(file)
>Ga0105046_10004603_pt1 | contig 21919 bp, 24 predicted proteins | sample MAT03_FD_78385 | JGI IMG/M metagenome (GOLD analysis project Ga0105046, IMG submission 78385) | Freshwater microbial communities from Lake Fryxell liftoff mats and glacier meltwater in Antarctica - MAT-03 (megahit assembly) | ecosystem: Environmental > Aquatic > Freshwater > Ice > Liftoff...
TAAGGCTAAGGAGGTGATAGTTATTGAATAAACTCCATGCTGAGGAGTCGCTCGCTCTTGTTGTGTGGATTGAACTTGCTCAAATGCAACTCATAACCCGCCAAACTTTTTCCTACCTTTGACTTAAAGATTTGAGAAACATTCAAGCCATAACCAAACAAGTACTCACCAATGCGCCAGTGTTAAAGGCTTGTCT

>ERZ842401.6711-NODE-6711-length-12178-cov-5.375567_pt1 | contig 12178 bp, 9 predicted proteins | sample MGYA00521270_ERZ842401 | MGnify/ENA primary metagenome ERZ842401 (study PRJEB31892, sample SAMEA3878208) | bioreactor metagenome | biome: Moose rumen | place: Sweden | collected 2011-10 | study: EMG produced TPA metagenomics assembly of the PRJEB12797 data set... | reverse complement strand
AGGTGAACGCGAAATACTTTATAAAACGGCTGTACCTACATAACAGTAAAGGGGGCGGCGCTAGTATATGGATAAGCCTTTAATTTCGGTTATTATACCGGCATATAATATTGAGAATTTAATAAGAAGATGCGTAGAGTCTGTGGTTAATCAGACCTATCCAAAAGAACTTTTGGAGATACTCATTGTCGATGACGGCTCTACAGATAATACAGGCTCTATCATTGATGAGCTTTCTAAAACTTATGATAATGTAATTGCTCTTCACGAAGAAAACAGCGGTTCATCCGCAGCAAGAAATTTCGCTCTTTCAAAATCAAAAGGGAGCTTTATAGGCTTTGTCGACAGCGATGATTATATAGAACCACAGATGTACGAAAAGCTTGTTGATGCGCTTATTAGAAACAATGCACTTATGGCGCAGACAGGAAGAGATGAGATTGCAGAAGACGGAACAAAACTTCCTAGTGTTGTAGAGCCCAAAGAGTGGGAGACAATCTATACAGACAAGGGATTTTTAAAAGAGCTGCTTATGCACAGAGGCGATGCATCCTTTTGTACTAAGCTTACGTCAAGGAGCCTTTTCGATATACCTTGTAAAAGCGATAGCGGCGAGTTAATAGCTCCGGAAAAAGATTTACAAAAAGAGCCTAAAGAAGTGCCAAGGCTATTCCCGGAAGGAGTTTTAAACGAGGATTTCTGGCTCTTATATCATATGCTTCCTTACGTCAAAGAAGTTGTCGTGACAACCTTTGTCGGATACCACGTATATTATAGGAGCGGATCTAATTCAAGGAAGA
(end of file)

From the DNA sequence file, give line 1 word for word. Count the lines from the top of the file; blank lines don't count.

>Ga0105046_10004603_pt1 | contig 21919 bp, 24 predicted proteins | sample MAT03_FD_78385 | JGI IMG/M metagenome (GOLD analysis project Ga0105046, IMG submission 78385) | Freshwater microbial communities from Lake Fryxell liftoff mats and glacier meltwater in Antarctica - MAT-03 (megahit assembly) | ecosystem: Environmental > Aquatic > Freshwater > Ice > Liftoff...